As Apple has tweaked and improved its Mac operating system, the need for third-party utilities just shifted—it never went away. A lot of the fiddly missing stuff we used to need an app for is built in, but Apple aims for the simplest experience for the most people, which leaves more advanced users or those that want a choice of how they carry out a task looking for alternatives.
I’ve used many hundreds of Mac utilities over decades, and still rely on them to make my computing life better. Here’s the top 10 I recommend, a mix of free software, donationware, and inexpensive paid products. (I’ve cheated a little; I list more than 10 as I offer a couple of alternatives.)
Some of the paid products might seem pricey on their own, and the price tag altogether may be too much for many people’s budget to buy all at once: it’s over $300 if you purchase all my main recommendations. Opt for alternative recommendations of utilities below and omit a couple you don’t need, like file-transfer software, and the price tag comes down closer to $100. (Always look for discounts on the more expensive products: some appear regularly in charity and seasonal bundles, and some Apple-oriented sites offer significant membership discounts on popular software.)
However, I like to think of these utilities as having a return on investment, as I believe my time (as well as yours) has value. Some apps estimate how much time you saved, and others reduce clutter and frustration, which can make you work more efficiently. In some cases, you have to purchase a tool, because there’s no alternative. I’m confident I’ve saved hundreds of hours over a decade across in sub-second and multi-second increments.
I can’t remember how long I’ve been using Default Folder ($35), because it’s been a constant companion since I first discovered it years ago. Default Folder enhances every open and save dialog in macOS, as well as offering a system menubar item and options to add navigation in Finder windows.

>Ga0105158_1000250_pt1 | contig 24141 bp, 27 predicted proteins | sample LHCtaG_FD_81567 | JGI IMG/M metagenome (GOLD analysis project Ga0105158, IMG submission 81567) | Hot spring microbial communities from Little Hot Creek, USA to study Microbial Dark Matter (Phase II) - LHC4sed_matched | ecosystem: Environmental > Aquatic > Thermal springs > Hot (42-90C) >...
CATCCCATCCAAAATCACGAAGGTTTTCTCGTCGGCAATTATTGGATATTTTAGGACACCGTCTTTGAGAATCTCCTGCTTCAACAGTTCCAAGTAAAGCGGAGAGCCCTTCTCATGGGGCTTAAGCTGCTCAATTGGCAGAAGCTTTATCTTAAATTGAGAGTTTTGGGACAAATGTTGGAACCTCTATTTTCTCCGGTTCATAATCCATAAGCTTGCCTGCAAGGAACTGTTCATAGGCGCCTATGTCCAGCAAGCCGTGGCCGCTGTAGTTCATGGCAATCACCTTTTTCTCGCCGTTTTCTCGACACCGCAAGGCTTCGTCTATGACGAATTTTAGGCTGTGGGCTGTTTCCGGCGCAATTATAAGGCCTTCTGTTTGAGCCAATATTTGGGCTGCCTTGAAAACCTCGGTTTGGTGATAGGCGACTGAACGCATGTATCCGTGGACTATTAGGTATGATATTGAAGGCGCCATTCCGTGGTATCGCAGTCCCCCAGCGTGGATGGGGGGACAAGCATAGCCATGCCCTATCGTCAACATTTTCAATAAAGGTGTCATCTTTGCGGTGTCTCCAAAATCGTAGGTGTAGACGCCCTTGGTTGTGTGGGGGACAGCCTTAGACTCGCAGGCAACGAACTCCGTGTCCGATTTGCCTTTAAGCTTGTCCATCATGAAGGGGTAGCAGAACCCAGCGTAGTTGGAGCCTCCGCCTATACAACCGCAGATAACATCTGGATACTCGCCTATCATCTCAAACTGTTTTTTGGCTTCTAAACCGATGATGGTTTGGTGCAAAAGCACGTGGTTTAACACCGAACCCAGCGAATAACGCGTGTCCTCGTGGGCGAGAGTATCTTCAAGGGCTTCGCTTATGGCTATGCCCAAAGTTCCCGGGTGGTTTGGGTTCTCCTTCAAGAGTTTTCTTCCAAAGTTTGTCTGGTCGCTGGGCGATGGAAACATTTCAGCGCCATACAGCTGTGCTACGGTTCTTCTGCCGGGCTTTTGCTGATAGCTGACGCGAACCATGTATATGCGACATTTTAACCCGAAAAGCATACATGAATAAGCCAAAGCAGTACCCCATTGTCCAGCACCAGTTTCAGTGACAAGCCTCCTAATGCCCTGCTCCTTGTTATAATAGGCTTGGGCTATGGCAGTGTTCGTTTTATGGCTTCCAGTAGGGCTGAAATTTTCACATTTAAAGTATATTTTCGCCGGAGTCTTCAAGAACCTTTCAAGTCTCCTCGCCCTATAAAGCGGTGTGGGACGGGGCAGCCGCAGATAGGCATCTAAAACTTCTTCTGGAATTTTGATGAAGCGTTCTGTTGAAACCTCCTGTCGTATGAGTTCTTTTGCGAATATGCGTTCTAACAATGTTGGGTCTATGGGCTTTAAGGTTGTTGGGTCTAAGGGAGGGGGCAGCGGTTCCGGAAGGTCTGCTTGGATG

You use Default Folder to navigate to standard macOS locations, frequently used directories, and recent folders without having to use an endless sequence of Command plus Up and Down arrows, Spotlight, or folder menu navigation. The app lets you more effectively organize items in folders, because you can so efficiently access those folders later.
The utility wraps itself around open and save dialogs, and offers buttons with drop-down menus. You can click and access the top level of any mounted drive and common Home folder areas, favorites that you’ve set, any window open in the Finder, and folders that you’ve recently opened items from or saved items to. Want to open the current view in a dialog as a Finder window? Press one keystroke. Another keystroke lets you rotate among recently used folders.
Default Folder seemed like it might be a casualty of System Integrity Protection (SIP) introduced in El Capitan, but the developer wrote a complete overhaul of the app to work within Apple’s limits, and the new version now exceeds the previous one. (Read our review.)
Whenever I have to use a Mac that doesn’t have Default Folder installed, I’m reminded of how frequently I use it and how much I rely on it. It has a very shallow learning curve.
Computers are meant to reduce tedious repetition, and yet we often find ourselves acting like a computer in our work. TextExpander is a text-expansion utility, letting you type a few keystrokes and have them “expanded” to be something else. It turns the computer back into a repetition-avoiding machine. I can type two or three characters, and TextExpander drops in my email address, phone number, or mailing address.
With wildcards and placeholders, you can also have TextExpander type out the current date and time, or use the clipboard’s contents alongside other manipulations, including a few keystrokes (like Tab and Escape) and cursor movements. It also allows you to create forms with pop-up options for standard replies.
TextExpander supports AppleScript and other system scripting integration, and includes a few scripts for things like turning the current contents of the clipboard into a bit.ly shortened URL. One of the app’s gimmicks is tracking estimated time saved. It’s apparently bought me 10 hours of my life back between July and December of this year.
While I’m a long-time TextExpander user, some people prefer Keyboard Maestro ($36), which has text-expansion features like TextExpander, but also can directly manipulate the mouse and menus in macro sequences and has clipboard-history management.
In these days of constant password breaches at major and minor websites, having unique strong passwords is a must. 1Password not only stores passwords, but creates them, and through browser plug-ins can create and drop them into a form and store them in just a few fluent clicks.